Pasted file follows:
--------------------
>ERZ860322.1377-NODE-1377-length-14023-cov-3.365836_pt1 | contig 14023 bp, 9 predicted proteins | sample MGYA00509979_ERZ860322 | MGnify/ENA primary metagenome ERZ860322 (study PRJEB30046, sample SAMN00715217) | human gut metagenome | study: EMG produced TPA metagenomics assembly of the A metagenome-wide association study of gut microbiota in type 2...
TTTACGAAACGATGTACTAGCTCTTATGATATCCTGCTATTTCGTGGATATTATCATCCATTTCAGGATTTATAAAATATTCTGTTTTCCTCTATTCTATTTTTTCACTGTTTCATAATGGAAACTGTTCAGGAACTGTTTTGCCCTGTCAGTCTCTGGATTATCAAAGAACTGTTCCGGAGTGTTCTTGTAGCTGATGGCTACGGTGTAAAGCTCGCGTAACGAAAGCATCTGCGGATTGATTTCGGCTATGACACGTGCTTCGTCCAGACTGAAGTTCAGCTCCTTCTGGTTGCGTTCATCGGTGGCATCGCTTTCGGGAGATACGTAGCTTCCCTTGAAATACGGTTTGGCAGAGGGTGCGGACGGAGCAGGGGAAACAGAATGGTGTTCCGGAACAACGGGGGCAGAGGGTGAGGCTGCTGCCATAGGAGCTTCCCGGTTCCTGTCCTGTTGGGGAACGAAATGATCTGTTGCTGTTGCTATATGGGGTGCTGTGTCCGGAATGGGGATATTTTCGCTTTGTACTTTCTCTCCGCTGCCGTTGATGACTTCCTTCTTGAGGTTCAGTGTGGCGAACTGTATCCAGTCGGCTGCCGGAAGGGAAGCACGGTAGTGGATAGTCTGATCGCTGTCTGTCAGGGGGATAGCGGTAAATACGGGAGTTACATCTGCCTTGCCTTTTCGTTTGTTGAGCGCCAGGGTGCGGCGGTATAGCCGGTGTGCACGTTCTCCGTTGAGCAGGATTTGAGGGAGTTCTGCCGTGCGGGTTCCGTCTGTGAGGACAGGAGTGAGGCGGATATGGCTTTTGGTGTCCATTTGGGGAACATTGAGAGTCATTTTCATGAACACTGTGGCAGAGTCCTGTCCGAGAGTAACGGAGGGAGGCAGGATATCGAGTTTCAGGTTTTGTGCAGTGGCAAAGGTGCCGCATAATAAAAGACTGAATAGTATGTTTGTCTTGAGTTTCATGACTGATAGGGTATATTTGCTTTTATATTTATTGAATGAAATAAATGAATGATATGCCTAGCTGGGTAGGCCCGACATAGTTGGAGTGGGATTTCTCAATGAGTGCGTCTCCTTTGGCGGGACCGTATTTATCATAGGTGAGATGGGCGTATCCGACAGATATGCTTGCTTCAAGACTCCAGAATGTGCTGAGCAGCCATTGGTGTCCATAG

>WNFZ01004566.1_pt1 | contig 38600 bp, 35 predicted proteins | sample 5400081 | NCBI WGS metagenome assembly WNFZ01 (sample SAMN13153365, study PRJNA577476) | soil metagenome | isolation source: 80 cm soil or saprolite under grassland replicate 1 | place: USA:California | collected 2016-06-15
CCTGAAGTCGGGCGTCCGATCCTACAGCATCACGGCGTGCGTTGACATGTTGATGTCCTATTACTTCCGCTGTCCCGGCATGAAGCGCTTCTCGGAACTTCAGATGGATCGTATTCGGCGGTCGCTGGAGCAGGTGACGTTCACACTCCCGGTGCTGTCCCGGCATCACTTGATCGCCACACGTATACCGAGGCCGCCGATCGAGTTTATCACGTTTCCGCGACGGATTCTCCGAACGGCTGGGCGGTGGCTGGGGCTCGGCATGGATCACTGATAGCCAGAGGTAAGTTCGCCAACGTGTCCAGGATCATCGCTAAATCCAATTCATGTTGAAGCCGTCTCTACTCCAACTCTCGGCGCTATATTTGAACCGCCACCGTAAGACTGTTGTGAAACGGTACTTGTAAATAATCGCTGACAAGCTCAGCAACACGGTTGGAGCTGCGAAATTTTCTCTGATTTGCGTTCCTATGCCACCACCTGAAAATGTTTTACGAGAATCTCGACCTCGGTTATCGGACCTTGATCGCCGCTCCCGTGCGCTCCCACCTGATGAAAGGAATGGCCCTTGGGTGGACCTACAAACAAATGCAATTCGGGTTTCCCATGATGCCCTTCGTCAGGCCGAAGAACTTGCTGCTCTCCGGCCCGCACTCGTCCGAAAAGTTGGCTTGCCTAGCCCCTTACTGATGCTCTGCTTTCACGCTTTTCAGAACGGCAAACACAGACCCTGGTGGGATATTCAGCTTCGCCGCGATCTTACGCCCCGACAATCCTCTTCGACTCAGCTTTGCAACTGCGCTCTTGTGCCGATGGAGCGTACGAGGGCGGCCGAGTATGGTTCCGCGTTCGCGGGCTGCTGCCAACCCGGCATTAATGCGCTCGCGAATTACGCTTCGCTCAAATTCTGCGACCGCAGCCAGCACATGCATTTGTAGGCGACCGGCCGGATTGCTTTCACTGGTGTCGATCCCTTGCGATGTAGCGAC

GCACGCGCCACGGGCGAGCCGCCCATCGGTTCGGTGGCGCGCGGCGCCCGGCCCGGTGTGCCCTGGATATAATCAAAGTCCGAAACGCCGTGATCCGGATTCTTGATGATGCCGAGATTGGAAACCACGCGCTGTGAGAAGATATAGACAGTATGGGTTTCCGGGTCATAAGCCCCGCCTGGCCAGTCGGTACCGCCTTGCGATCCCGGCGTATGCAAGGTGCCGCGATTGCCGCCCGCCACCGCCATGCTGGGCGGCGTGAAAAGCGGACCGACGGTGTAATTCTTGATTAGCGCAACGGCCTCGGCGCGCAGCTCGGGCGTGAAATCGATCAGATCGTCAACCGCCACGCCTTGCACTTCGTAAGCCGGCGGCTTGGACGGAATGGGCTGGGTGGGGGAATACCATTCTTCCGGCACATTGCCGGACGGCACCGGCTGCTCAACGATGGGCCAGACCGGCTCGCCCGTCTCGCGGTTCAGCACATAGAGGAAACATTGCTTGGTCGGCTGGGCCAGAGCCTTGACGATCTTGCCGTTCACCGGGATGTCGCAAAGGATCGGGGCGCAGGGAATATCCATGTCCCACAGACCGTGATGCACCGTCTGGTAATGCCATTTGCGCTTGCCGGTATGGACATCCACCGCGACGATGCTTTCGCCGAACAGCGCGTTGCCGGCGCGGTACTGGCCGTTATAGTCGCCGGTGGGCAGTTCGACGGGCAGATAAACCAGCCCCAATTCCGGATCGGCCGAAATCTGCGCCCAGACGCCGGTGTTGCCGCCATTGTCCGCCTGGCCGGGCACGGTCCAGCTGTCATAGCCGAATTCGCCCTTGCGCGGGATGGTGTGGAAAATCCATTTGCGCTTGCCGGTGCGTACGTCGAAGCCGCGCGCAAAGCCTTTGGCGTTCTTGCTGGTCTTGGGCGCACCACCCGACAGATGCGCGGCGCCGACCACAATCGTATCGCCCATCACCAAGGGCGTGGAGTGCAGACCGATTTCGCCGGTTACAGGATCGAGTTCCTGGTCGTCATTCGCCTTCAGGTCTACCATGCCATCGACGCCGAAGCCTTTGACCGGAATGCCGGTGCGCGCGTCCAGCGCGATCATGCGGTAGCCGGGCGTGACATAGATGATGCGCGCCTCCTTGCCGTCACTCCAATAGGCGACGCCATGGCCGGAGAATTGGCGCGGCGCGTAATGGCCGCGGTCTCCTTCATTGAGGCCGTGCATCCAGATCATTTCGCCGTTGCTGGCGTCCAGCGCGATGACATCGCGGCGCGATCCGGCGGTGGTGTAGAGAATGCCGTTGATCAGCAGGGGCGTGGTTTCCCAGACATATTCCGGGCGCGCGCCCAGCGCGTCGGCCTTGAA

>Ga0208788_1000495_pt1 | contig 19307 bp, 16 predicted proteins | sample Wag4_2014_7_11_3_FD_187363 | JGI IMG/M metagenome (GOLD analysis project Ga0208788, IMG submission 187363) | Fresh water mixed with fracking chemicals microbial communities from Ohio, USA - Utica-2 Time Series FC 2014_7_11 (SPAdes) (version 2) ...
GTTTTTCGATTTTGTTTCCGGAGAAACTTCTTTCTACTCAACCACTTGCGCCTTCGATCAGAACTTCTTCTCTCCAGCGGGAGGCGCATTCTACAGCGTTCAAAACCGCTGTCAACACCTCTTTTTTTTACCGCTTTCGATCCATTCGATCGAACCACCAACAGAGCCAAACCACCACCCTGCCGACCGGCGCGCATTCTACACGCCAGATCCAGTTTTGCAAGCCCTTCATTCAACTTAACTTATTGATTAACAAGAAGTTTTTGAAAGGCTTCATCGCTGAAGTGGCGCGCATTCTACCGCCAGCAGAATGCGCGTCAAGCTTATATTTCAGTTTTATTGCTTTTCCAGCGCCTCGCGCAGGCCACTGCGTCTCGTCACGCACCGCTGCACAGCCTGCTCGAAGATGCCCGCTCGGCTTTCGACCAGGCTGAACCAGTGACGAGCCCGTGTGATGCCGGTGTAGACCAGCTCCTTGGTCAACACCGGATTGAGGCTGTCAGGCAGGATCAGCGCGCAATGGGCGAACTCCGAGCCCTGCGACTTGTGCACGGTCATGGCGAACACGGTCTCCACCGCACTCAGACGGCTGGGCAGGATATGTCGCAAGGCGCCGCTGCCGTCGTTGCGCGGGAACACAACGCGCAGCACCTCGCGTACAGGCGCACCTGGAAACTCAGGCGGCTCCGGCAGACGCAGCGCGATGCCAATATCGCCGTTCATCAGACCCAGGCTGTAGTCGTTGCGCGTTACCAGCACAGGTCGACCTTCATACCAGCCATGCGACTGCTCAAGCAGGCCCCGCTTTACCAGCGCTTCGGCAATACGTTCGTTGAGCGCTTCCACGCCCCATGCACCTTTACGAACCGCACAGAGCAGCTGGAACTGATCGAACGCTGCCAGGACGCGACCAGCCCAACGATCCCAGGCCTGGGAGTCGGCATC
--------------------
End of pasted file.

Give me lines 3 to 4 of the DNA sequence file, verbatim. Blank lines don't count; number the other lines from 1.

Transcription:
>WNFZ01004566.1_pt1 | contig 38600 bp, 35 predicted proteins | sample 5400081 | NCBI WGS metagenome assembly WNFZ01 (sample SAMN13153365, study PRJNA577476) | soil metagenome | isolation source: 80 cm soil or saprolite under grassland replicate 1 | place: USA:California | collected 2016-06-15
CCTGAAGTCGGGCGTCCGATCCTACAGCATCACGGCGTGCGTTGACATGTTGATGTCCTATTACTTCCGCTGTCCCGGCATGAAGCGCTTCTCGGAACTTCAGATGGATCGTATTCGGCGGTCGCTGGAGCAGGTGACGTTCACACTCCCGGTGCTGTCCCGGCATCACTTGATCGCCACACGTATACCGAGGCCGCCGATCGAGTTTATCACGTTTCCGCGACGGATTCTCCGAACGGCTGGGCGGTGGCTGGGGCTCGGCATGGATCACTGATAGCCAGAGGTAAGTTCGCCAACGTGTCCAGGATCATCGCTAAATCCAATTCATGTTGAAGCCGTCTCTACTCCAACTCTCGGCGCTATATTTGAACCGCCACCGTAAGACTGTTGTGAAACGGTACTTGTAAATAATCGCTGACAAGCTCAGCAACACGGTTGGAGCTGCGAAATTTTCTCTGATTTGCGTTCCTATGCCACCACCTGAAAATGTTTTACGAGAATCTCGACCTCGGTTATCGGACCTTGATCGCCGCTCCCGTGCGCTCCCACCTGATGAAAGGAATGGCCCTTGGGTGGACCTACAAACAAATGCAATTCGGGTTTCCCATGATGCCCTTCGTCAGGCCGAAGAACTTGCTGCTCTCCGGCCCGCACTCGTCCGAAAAGTTGGCTTGCCTAGCCCCTTACTGATGCTCTGCTTTCACGCTTTTCAGAACGGCAAACACAGACCCTGGTGGGATATTCAGCTTCGCCGCGATCTTACGCCCCGACAATCCTCTTCGACTCAGCTTTGCAACTGCGCTCTTGTGCCGATGGAGCGTACGAGGGCGGCCGAGTATGGTTCCGCGTTCGCGGGCTGCTGCCAACCCGGCATTAATGCGCTCGCGAATTACGCTTCGCTCAAATTCTGCGACCGCAGCCAGCACATGCATTTGTAGGCGACCGGCCGGATTGCTTTCACTGGTGTCGATCCCTTGCGATGTAGCGAC